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Posted 3/31/2015

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By Elizabeth Lockyear
Public Affairs

ALBUQUERQUE, N.M. – After Roswell, New Mexico, experienced mass flooding several times in the first part of the 20th century, the Albuquerque District constructed the Two Rivers flood control project, finished in 1963. The project consists of two dams, Diamond A Dam and Rocky Dam and was named Two Rivers because it provides Roswell flood control from the Rio Hondo and Rocky Arroyo.

Under normal conditions, water drains through Diamond A Dam via the reservoir’s main channel. However the late-summer monsoon season in 2013 produced anything but normal conditions for southeastern New Mexico. Water overflowed Diamond A’s main channel and the normally dry reservoir turned into a temporary lake. The excessive runoff deposited sediment and brought debris that threatened to choke the dam’s inlet area. Additionally, the water scoured the inlet area of the main channel causing erosion problems.

After looking at options, the District called in the Bureau of Reclamation.

The sediment and debris needed to be removed and the scoured area fixed to stop the erosion. Creating two additional channels in the reservoir would also help drain water more efficiently.

“They have the know-how to do this type of work,” said Seyfollah Etemadi, project manager with the District. “We appreciate their work.”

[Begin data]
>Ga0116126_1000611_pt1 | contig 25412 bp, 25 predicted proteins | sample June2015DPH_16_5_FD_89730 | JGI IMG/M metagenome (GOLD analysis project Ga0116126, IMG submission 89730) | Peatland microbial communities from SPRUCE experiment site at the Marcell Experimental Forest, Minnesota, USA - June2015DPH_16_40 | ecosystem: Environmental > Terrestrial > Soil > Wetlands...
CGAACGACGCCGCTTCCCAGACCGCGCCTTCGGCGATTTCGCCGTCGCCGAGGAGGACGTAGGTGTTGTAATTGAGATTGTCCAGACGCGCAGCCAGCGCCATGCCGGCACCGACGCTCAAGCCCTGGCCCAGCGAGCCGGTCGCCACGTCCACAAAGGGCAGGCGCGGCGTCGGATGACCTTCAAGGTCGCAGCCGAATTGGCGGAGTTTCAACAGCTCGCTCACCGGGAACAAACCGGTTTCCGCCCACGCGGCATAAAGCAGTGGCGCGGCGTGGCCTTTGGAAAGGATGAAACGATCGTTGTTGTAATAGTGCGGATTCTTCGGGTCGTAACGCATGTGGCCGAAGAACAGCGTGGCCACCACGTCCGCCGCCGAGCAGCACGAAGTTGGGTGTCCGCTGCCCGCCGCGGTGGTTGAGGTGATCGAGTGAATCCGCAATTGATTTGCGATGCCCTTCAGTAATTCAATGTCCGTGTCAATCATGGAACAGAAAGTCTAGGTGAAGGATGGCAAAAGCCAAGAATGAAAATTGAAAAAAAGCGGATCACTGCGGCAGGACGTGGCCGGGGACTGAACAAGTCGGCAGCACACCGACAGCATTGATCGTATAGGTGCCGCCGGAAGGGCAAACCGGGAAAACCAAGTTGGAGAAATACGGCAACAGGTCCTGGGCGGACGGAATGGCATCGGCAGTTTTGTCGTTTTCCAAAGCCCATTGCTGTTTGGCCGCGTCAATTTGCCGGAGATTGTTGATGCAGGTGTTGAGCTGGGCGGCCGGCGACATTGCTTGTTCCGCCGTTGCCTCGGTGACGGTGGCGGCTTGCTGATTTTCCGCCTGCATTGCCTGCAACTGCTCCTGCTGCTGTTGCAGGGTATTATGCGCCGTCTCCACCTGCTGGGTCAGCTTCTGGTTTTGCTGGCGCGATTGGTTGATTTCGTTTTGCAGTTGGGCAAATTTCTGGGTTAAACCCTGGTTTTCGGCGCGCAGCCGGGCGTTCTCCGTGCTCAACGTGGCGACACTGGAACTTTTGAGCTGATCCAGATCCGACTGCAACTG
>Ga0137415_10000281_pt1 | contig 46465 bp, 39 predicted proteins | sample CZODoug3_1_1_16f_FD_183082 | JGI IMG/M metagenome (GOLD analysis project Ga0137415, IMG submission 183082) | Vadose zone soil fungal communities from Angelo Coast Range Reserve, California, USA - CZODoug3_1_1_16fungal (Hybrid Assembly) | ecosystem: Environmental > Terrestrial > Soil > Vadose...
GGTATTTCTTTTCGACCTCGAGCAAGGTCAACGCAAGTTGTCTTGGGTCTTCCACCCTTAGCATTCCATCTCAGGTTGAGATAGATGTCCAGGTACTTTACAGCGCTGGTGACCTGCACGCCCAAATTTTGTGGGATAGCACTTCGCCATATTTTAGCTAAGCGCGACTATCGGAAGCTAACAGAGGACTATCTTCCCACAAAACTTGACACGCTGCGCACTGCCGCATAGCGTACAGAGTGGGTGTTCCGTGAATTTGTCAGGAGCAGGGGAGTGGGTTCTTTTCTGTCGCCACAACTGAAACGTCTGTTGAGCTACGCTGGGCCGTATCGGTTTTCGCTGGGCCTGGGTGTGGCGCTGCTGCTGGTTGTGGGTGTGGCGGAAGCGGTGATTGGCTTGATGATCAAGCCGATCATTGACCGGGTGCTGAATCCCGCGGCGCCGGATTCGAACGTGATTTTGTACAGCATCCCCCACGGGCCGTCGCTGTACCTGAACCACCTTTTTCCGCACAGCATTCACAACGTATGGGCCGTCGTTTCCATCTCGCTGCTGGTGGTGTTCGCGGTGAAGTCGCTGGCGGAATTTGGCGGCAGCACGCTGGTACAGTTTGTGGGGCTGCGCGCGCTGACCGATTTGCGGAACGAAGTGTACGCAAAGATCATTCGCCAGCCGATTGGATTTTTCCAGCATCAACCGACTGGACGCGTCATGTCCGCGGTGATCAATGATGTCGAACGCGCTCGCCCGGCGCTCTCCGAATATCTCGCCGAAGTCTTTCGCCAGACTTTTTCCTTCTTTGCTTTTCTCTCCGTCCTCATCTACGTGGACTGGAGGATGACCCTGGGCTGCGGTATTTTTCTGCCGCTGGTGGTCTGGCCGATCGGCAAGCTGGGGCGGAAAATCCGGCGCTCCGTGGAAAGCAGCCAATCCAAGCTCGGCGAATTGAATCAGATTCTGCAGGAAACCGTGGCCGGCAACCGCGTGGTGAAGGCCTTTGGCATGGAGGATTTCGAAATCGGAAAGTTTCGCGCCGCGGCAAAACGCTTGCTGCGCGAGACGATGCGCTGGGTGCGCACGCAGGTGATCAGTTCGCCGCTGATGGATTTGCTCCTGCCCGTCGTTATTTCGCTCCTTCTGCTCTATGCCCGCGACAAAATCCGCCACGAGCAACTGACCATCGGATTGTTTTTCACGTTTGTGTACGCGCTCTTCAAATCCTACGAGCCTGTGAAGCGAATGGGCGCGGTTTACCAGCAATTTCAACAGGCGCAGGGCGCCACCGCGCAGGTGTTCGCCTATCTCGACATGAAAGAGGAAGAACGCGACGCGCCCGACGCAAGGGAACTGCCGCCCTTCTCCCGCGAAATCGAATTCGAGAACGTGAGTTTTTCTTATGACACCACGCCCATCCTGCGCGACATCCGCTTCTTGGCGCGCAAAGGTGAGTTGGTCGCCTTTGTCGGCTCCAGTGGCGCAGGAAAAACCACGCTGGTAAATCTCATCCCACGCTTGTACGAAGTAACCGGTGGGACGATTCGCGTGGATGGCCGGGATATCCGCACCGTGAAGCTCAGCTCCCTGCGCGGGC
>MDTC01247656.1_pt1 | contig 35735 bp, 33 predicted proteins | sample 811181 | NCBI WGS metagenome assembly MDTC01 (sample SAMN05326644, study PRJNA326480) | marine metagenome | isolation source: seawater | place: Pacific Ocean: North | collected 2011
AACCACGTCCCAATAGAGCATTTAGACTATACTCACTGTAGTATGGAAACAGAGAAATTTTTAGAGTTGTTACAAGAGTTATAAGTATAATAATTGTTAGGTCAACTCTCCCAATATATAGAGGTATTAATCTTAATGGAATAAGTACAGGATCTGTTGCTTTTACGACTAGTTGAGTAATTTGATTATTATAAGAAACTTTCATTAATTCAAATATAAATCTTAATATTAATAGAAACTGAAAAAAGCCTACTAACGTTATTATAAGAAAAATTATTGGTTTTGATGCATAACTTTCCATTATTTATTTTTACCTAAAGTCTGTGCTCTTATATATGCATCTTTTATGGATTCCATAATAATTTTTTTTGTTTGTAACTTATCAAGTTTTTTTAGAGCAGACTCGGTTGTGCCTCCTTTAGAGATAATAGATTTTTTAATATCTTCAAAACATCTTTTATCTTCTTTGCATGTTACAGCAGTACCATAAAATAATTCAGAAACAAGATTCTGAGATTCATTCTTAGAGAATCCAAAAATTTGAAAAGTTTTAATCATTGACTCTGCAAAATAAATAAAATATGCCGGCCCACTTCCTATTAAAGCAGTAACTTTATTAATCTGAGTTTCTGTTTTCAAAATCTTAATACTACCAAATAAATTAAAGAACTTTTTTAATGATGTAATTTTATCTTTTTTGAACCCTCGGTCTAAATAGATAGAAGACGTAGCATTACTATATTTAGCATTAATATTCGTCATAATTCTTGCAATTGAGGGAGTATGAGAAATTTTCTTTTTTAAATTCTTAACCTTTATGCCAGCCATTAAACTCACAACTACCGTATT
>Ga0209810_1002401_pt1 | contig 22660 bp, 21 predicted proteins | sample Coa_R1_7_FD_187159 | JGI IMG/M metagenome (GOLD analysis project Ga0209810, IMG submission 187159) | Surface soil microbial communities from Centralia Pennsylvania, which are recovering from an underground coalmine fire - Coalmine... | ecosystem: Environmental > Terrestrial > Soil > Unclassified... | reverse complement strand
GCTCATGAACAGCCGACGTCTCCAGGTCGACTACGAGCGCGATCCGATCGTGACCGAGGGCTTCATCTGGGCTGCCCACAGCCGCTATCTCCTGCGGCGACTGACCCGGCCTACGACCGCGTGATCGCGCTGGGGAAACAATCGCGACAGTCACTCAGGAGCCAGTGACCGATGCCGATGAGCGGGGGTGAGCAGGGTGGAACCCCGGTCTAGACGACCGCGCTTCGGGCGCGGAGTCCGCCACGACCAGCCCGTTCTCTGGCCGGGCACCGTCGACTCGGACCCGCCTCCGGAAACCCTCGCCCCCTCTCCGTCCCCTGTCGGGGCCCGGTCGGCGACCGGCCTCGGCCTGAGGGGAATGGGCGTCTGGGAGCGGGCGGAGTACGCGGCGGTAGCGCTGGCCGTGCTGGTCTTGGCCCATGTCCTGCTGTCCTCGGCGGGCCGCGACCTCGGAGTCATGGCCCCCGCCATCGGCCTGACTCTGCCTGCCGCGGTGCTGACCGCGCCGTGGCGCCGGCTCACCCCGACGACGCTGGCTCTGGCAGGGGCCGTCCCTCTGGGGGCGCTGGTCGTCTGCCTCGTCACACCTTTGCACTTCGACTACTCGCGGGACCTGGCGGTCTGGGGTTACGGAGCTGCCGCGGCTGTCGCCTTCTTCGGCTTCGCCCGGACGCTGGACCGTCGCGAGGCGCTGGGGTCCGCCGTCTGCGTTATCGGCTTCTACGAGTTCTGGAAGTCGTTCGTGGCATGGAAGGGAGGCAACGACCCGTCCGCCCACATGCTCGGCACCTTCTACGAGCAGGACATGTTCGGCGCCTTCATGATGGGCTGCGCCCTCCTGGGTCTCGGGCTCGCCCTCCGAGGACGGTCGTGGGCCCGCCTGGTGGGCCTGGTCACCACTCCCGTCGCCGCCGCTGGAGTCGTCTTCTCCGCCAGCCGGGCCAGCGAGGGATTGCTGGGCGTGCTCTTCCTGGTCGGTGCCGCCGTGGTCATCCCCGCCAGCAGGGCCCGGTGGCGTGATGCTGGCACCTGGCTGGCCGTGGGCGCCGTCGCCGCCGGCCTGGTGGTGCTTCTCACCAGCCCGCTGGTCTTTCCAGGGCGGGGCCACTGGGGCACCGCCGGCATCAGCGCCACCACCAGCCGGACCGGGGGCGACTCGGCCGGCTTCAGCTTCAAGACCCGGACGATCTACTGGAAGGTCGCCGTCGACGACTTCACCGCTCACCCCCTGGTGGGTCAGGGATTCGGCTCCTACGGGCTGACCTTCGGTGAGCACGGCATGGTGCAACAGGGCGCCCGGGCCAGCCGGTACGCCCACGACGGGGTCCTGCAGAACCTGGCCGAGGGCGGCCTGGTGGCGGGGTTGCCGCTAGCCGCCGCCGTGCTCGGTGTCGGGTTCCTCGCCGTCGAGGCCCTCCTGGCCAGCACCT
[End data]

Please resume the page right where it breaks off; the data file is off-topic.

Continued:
This isn’t the first time the District and Reclamation have collaborated. The two agencies have worked together on several projects such as the sediment removal of the Arch Hurley Conservancy District’s intake channel at Conchas Dam; flood-damaged culvert repairs near Galisteo Dam; sediment and debris removal from the trash racks at Jemez Canyon and Galisteo dams; and sediment removal within the Santa Clara Canyon following flood damages after the 2011 Las Conchas Fire. The results have benefited both agencies. Collaborating with other agencies like Reclamation is part of the District’s efforts to be good stewards of limited resources.

“Synergy within the Federal government has never been more important. The public has benefited greatly from the recent collaborations between Reclamation and the District,” said Jennifer Faler, Reclamation’s Deputy Area Manager in the Albuquerque Area Office.

The District did the design work and environmental approvals for the Two Rivers work in-house with many different offices coming together to support the work including the Hydrology and Hydraulics Section; Dam Safety; Operations Division; General and Environmental Engineering Section; Readiness and Contingency Operations Branch, and Environmental Services Section.

The District and Reclamation signed an interagency agreement and in early January Reclamation began work on the Two Rivers Diamond “A” Dam Channel erosion project. The final inspection took place March 5.

“We have a good relationship with Reclamation and are happy with their professional work. It’s a good relationship to keep,” said Etemadi.

bureau of reclamation construction Diamond A Dam flood damage Two Rivers